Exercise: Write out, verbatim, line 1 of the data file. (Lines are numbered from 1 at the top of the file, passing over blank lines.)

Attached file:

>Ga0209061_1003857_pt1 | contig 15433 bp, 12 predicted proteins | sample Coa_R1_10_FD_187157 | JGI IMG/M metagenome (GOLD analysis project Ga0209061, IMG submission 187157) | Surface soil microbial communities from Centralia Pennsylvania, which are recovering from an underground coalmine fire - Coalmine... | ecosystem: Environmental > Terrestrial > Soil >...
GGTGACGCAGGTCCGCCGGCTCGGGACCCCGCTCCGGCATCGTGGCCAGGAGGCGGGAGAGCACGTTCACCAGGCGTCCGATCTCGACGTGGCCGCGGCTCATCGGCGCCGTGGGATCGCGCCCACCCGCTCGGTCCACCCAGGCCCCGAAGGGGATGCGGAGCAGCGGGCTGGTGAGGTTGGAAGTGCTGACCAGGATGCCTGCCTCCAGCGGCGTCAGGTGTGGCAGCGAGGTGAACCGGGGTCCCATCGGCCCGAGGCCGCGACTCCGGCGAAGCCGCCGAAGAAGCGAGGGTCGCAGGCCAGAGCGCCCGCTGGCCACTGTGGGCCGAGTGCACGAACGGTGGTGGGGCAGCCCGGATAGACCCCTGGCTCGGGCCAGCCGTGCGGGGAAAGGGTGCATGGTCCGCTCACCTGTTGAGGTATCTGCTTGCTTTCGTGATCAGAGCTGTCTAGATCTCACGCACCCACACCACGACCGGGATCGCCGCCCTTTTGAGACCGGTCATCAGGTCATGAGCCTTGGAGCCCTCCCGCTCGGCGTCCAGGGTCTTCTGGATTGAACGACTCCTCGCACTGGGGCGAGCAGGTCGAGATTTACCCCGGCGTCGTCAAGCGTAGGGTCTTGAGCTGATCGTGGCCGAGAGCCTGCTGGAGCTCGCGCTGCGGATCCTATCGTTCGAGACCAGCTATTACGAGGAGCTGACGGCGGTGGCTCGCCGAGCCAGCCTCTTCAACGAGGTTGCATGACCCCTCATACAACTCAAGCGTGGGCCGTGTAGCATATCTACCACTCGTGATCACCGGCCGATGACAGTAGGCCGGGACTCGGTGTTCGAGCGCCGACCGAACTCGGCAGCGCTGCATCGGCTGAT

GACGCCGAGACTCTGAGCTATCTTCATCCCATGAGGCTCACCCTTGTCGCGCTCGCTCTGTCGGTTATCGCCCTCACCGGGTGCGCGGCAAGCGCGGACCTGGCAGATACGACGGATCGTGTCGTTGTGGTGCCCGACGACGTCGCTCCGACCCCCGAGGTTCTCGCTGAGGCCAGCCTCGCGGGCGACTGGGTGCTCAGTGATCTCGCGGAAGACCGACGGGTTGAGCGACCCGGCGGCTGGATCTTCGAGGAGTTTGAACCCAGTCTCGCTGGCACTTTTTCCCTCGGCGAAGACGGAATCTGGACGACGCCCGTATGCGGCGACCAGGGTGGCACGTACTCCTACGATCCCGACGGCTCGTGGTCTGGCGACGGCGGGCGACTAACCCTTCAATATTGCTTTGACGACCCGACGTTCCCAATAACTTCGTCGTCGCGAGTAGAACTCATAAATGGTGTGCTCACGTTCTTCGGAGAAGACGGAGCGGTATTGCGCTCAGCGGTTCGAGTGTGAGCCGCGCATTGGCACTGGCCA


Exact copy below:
>Ga0209061_1003857_pt1 | contig 15433 bp, 12 predicted proteins | sample Coa_R1_10_FD_187157 | JGI IMG/M metagenome (GOLD analysis project Ga0209061, IMG submission 187157) | Surface soil microbial communities from Centralia Pennsylvania, which are recovering from an underground coalmine fire - Coalmine... | ecosystem: Environmental > Terrestrial > Soil >...